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Kate Healy Illuminates Our Lies

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Last year writer/performer Kate Healy was a Chicago Fringe Fest newbie but this year she’s back with a rave from Time Out Chicago under her belt and Lie Light, a new show which uses literal bindings to illuminate the repercussions of small, daily lies. Healy spoke with Our Town about the purpose of lying and the ethics of using real people as inspiration.

Our Town Is lying necessary?
Kate Healy It is if you want to be liked by all, never get in trouble, and never change. We say we like the truth but we tell and accept lies because we don’t want to own our mistakes and deficiencies. In some cases our pride is more important than someone else’s feelings, in some cases hiding evil is more important than watching innocence suffer, in some cases pumping someone full of faith is necessary to get the opportunity you’re after. But that choice, because it is a choice, alters you permanently.

OT What inspired your new show?
KH At the end of a relationship, I was feeling particularly vulnerable and started protecting myself with little lies. They felt harmless, but I was anxiety-ridden and impossible to get to know. My play is not autobiographical, but it comes from the feeling I had of wanting to appear in control.

OT As a writer what are your responsibilities when you write about other people?
KH I think they have a right to know. If you write about others it's not fully your story. I think it’s important to know why you’re writing, why you’re compelled to record and share the selected events and people. Lately it seems I only learn from true stories.
 
OT
What are the ethics of using another person's experience in your art?
KH There is no need for apology. I don’t know if a true artist ever apologizes [but] you have to be brave enough to state the source, approach the source, and honor the source. It is humbling to admit that you learned from others, that who you are is a constant work of progress with contributions from anyone you’ve ever met or read or listened to. I believe it says something beautiful about art, that one might live and work in the voices of others to eventually arrive at what they want to express and find their own form of communication.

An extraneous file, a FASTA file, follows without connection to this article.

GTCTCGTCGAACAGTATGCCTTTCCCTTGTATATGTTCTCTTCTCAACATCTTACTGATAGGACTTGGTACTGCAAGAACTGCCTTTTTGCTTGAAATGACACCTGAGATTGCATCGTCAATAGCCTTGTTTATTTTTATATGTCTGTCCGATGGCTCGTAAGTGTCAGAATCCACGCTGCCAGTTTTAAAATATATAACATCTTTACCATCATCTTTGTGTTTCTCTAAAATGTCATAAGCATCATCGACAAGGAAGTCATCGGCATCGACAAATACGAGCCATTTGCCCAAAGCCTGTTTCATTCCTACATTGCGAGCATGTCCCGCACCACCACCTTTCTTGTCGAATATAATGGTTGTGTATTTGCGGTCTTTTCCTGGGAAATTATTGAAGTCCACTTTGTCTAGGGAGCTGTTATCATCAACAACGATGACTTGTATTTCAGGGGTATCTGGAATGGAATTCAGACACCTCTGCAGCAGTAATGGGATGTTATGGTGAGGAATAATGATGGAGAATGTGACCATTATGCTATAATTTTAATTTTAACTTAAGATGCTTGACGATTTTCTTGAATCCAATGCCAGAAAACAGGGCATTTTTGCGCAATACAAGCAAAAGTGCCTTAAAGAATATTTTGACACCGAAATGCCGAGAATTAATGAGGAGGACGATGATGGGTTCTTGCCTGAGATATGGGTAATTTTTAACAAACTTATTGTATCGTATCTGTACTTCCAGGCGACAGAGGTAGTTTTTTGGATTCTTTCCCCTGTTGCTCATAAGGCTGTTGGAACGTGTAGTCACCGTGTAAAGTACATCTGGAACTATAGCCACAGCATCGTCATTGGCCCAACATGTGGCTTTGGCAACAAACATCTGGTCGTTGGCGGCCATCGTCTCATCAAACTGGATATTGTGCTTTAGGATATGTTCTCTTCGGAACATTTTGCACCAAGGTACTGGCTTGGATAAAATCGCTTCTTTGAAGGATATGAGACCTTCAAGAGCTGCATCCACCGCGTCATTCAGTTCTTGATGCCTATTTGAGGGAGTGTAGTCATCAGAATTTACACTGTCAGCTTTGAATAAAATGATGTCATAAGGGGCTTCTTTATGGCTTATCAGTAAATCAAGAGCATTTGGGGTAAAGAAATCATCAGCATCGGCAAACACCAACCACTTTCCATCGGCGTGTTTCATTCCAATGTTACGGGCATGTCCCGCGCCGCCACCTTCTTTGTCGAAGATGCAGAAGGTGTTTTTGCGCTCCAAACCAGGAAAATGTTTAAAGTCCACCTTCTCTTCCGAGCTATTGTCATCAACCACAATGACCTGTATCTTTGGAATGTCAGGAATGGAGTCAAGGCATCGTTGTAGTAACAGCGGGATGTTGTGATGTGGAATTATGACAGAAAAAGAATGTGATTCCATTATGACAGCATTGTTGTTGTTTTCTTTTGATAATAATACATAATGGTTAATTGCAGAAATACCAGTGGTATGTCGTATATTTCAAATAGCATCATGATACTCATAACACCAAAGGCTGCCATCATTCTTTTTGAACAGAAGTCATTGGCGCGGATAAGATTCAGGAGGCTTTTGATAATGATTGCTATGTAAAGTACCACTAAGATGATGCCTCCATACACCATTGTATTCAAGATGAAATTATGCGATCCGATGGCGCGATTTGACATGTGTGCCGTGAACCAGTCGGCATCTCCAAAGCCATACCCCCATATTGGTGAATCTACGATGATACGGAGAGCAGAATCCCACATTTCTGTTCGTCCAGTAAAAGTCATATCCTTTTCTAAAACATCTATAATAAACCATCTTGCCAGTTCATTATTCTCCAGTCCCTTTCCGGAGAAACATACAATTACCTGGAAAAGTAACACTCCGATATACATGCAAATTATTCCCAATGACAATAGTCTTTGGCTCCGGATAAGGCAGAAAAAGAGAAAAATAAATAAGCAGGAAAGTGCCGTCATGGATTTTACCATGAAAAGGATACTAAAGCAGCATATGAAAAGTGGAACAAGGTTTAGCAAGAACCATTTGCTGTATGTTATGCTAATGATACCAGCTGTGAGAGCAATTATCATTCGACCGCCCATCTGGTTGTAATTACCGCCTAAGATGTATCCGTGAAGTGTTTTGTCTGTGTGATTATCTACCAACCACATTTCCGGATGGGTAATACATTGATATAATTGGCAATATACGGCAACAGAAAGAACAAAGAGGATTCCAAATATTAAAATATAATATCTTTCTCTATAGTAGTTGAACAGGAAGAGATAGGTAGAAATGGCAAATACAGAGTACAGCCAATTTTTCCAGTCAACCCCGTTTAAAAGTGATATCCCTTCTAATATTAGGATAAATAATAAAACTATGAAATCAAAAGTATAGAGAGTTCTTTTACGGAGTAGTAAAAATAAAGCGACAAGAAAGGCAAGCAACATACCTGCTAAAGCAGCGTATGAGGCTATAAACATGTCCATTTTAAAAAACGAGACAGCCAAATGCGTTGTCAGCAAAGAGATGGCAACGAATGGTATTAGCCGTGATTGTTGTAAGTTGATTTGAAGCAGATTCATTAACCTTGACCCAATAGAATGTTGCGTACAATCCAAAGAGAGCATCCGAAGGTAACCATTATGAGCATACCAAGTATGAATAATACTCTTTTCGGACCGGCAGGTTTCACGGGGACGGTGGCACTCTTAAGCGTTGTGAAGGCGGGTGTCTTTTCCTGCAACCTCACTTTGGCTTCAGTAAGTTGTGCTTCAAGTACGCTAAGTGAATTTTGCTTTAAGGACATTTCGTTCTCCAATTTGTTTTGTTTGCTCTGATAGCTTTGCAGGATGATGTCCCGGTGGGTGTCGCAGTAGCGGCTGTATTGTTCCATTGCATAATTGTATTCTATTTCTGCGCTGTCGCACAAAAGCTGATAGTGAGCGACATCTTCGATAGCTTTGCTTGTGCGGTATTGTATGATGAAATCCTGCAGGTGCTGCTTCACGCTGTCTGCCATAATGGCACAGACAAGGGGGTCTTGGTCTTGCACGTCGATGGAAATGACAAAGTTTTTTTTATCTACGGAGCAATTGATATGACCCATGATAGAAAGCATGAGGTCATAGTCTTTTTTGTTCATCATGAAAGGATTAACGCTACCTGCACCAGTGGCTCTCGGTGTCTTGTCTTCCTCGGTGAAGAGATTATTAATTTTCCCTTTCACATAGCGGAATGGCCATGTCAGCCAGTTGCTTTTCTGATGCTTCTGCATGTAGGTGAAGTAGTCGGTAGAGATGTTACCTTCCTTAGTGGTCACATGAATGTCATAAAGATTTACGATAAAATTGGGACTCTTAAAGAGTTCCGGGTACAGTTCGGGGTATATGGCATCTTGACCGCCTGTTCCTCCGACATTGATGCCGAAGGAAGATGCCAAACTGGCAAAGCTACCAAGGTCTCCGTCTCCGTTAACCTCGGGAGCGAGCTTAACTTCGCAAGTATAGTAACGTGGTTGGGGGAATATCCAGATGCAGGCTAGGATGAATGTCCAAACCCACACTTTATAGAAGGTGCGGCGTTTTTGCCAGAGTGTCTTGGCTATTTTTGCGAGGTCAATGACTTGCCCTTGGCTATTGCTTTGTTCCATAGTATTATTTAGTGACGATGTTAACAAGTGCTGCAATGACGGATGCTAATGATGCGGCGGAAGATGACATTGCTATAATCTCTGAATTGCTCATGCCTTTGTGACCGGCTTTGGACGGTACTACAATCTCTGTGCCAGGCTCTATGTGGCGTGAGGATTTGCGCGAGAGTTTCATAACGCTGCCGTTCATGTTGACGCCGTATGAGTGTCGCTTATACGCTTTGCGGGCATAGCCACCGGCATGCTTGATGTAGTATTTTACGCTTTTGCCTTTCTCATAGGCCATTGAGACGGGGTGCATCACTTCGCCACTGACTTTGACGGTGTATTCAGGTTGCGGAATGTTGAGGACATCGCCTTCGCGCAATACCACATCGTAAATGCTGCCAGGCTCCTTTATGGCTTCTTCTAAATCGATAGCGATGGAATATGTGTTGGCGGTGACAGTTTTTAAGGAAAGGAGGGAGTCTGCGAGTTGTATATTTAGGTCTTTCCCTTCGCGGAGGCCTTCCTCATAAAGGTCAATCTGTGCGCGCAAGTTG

OT Your show uses actual bindings to represent lies. Employing a visual metaphor, how do you avoid being heavy handed, yet also get your point across?
KH I wanted to show in a physical and material way, how we guard our feelings. The visual of a rope being attached to each character gives the audience a complicated agency. It allows them to discern a character’s strength, see the insecurities that the lies are coming from, and watch how that spirals out of control or gets reeled back. It will be clear who is lying, but very difficult to decide who is right, who is good, and if the truth should even come out. The world of this play is set up by a narrator who is experimenting. I play Gracie, and she builds this thought-machine that allows her to see when she is being lied to, but as soon as hears truths about herself the world starts to break down. To me it is a symbol that if you’ve been lied to, the bigger problem is that you can’t believe again.  

'Lie Light' shows at the Chicago Art Department Shows are August 31 at 8:30 p.m., September 1 at 7 p.m., September 7 at 10 p.m., September 8 at 5:30 p.m. and September 9 at
2:30 p.m.

A writer with an MFA in Creative Writing from The School of the Art Institute of Chicago, Sarah Terez Rosenblum freelances for a number of web sites and print publications. Her debut novel, “Herself When She’s Missing," (Soft Skull press) is available for pre-order here. She is also a figure model, Spinning instructor and teacher at Chicago’s StoryStudio. Inevitably one day she will find herself lecturing naked on a spinning bike. She's kind of looking forward to it actually.
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This page contains a single entry by Sarah Terez-Rosenblum published on August 30, 2012 3:11 PM.

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